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Sleeping Pills Boost Danger of Falls, Fractures in Older Users

Posted 3 May 2017 by Drugs.com

TUESDAY, May 2, 2017 – Falls and resulting hip fractures can prove disabling and even fatal for seniors. And new research suggests the risk of hip fractures rises soon after an older person is prescribed a sleeping pill. Specifically, older people are at greater risk for hip fractures for two weeks after they start taking prescription sleeping pills. Those pills include benzodiazepines such as Valium or Ativan, and newer "Z-drug" alternatives such as Ambien, Sonata or Lunesta. Even though Z-drugs are often prescribed to help people sleep, "there is no evidence that they are a safer alternative to benzodiazepines in relation to hip fracture risk," said study lead author Dr. Ben Carter, of Cardiff University's School of Medicine and the Institute of Psychiatry, in the United Kingdom. "Our study shows that both appear to significantly increase the risk of hip fracture when newly ... Read more

Related support groups: Xanax, Insomnia, Klonopin, Clonazepam, Ativan, Ambien, Valium, Lorazepam, Alprazolam, BuSpar, Diazepam, Benadryl, Hydroxyzine, Zolpidem, Buspirone, Melatonin, Temazepam, Diphenhydramine, Vistaril, Lunesta

Health Tip: Don't Be a Night Owl

Posted 30 Jan 2017 by Drugs.com

-- You know it's not healthy to get too little sleep. But going to bed earlier is no cinch. The National Sleep Foundation offers this advice: Establish the same desired bedtime each night, even on weekends. Make all electronics off-limits for 30 minutes before that time. Trim back by 15 minutes at a time if you're pushing bedtime back significantly. Exercise each day, but do so at least four hours before bed. Consider some light yoga or stretching. Avoid food, drinks, medication or tobacco products that contain caffeine, alcohol or nicotine, which can keep you awake. Prepare for sleep an hour before your desired bedtime. That means washing your face, brushing your teeth, reading or listening to music. Follow this same routine each night. Set an alarm for when it's time to start your bedtime routine and turn off any electronics. Read more

Related support groups: Xanax, Sleep Disorders, Insomnia, Klonopin, Clonazepam, Ativan, Ambien, Valium, Fatigue, Lorazepam, Alprazolam, BuSpar, Diazepam, Benadryl, Hydroxyzine, Zolpidem, Buspirone, Melatonin, Temazepam, Diphenhydramine

Jet Lag a Drag on Pro Baseball Players

Posted 23 Jan 2017 by Drugs.com

MONDAY, Jan. 23, 2017 – Skipping across time zones might be more than just tiring for pro baseball players: The resulting jet lag may actually harm their performance on the field, a new study suggests. Researchers analyzed data from more than 40,000 Major League Baseball games played over 20 years. The conclusion: jet lag may have a significant impact on players. The Northwestern University researchers said they found that jet lag slowed the base running of home teams but not away teams. And both home and away pitchers gave up more home runs when jet-lagged. "Jet lag does impair the performance of Major League Baseball players. The negative effects of jet lag we found are subtle, but they are detectable and significant. And they happen on both offense and defense and for both home and away teams, often in surprising ways," study leader Ravi Allada, a circadian rhythms expert, said in a ... Read more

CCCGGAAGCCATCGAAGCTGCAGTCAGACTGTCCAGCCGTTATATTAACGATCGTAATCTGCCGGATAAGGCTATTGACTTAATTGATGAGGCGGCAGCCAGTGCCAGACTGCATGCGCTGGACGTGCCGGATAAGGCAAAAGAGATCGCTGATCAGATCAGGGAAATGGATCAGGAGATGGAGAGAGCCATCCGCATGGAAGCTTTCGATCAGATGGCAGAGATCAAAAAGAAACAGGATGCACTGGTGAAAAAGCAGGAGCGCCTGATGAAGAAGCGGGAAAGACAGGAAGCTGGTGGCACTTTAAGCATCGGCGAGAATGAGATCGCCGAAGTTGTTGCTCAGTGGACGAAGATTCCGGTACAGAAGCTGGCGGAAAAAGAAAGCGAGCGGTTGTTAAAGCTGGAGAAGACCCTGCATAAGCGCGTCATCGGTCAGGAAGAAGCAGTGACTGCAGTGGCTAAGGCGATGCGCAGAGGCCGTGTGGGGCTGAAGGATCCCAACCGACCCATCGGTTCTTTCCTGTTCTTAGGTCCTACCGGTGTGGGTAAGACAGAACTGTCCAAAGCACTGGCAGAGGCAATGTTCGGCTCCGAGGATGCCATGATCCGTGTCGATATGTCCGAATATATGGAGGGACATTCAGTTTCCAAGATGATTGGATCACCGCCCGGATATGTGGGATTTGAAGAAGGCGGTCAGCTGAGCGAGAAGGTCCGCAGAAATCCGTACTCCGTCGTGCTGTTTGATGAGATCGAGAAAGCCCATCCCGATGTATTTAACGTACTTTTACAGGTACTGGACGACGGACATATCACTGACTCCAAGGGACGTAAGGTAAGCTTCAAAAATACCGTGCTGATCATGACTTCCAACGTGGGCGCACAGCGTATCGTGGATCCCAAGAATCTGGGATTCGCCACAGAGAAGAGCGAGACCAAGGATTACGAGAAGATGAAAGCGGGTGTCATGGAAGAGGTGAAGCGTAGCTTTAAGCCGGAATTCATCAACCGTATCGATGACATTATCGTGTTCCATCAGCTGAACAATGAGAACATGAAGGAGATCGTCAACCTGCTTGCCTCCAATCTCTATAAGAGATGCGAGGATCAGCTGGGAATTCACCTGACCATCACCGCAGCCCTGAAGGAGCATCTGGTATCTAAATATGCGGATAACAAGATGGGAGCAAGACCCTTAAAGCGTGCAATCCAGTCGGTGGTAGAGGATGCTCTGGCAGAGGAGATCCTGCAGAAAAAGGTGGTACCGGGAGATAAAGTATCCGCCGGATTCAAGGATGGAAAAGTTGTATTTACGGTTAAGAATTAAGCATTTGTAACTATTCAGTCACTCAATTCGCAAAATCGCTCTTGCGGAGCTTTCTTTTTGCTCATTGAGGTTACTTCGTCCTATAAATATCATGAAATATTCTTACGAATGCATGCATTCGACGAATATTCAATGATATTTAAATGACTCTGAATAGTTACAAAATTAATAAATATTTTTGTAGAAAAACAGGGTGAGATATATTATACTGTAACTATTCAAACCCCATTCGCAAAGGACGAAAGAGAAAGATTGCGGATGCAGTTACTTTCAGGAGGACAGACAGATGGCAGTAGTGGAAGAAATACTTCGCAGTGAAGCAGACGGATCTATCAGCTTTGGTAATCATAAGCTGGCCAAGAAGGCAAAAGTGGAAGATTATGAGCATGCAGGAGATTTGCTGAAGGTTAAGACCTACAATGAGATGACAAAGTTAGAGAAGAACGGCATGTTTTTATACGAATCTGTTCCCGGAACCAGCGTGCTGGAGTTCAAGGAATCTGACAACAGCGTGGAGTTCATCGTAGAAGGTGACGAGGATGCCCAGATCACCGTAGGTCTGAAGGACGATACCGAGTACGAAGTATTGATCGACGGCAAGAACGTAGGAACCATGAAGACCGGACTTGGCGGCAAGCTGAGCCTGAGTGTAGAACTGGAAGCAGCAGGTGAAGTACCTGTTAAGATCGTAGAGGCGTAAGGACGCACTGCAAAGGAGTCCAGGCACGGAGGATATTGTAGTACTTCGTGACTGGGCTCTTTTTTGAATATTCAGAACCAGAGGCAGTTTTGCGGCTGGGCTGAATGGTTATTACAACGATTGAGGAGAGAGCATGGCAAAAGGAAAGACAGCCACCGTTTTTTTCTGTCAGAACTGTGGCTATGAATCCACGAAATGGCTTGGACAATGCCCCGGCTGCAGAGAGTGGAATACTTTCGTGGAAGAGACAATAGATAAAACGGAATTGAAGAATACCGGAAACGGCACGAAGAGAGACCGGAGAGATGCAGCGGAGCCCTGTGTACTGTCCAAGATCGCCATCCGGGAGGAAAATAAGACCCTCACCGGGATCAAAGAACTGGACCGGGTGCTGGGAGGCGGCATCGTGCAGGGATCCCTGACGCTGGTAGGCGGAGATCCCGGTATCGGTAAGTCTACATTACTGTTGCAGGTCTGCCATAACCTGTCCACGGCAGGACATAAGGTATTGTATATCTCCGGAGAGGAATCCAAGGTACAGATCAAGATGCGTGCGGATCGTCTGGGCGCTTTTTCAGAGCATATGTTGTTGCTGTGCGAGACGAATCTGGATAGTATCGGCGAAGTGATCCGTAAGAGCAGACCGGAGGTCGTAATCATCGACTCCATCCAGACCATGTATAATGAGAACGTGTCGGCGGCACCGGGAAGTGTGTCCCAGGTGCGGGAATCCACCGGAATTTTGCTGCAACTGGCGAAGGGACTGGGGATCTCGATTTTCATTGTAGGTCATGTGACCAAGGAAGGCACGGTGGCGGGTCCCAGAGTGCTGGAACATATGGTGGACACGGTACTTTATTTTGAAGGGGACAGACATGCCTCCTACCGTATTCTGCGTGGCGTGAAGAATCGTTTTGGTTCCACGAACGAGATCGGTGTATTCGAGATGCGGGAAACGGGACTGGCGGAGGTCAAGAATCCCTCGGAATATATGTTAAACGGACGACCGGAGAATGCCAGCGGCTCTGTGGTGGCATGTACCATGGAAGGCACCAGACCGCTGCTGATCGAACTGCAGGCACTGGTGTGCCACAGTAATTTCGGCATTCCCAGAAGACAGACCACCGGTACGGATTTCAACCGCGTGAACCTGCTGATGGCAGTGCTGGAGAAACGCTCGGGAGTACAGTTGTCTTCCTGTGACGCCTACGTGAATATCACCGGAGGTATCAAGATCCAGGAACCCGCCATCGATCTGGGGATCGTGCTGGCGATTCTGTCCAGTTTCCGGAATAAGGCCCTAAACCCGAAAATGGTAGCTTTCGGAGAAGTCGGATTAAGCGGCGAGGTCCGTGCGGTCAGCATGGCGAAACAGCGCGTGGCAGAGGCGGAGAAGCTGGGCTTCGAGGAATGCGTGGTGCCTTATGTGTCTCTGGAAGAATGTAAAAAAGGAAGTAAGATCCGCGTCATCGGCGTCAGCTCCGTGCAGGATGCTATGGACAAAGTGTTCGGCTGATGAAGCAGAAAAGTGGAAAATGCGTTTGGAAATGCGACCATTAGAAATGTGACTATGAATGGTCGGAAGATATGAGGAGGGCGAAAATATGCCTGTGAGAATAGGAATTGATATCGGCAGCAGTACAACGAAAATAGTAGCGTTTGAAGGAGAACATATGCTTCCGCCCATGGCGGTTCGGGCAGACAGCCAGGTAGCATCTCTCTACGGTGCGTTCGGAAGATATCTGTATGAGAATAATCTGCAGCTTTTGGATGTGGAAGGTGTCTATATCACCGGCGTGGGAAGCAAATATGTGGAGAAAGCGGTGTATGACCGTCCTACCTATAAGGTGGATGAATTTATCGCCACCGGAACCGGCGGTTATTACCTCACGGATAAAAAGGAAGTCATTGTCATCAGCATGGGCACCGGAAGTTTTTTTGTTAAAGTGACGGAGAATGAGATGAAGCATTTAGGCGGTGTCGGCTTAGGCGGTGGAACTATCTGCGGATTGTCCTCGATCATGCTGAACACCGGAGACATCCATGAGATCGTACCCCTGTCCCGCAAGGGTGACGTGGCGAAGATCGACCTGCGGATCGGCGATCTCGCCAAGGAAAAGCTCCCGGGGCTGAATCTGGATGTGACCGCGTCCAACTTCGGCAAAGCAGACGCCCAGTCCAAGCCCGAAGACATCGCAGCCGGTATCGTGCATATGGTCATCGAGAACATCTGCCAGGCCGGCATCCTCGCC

Related support groups: Xanax, Sleep Disorders, Insomnia, Klonopin, Clonazepam, Ativan, Ambien, Valium, Fatigue, Lorazepam, Alprazolam, BuSpar, Diazepam, Benadryl, Hydroxyzine, Zolpidem, Buspirone, Melatonin, Temazepam, Diphenhydramine

Health Tip: Make Sleep a Priority

Posted 17 Jan 2017 by Drugs.com

-- Are you sabotaging your own attempts to get more shuteye? The National Sleep Foundation suggests: Identify and correct any unhealthy sleep habits. Instead of checking your smartphone just before bed, do something relaxing, such as meditating. Prepare your bed well before bedtime. Wash and change bedsheets regularly. Read more

Related support groups: Xanax, Sleep Disorders, Insomnia, Klonopin, Clonazepam, Ativan, Ambien, Valium, Fatigue, Lorazepam, Alprazolam, BuSpar, Diazepam, Benadryl, Hydroxyzine, Nightmares, Zolpidem, Buspirone, Melatonin, Temazepam

Health Tip: Cutting Out Caffeine?

Posted 13 Jan 2017 by Drugs.com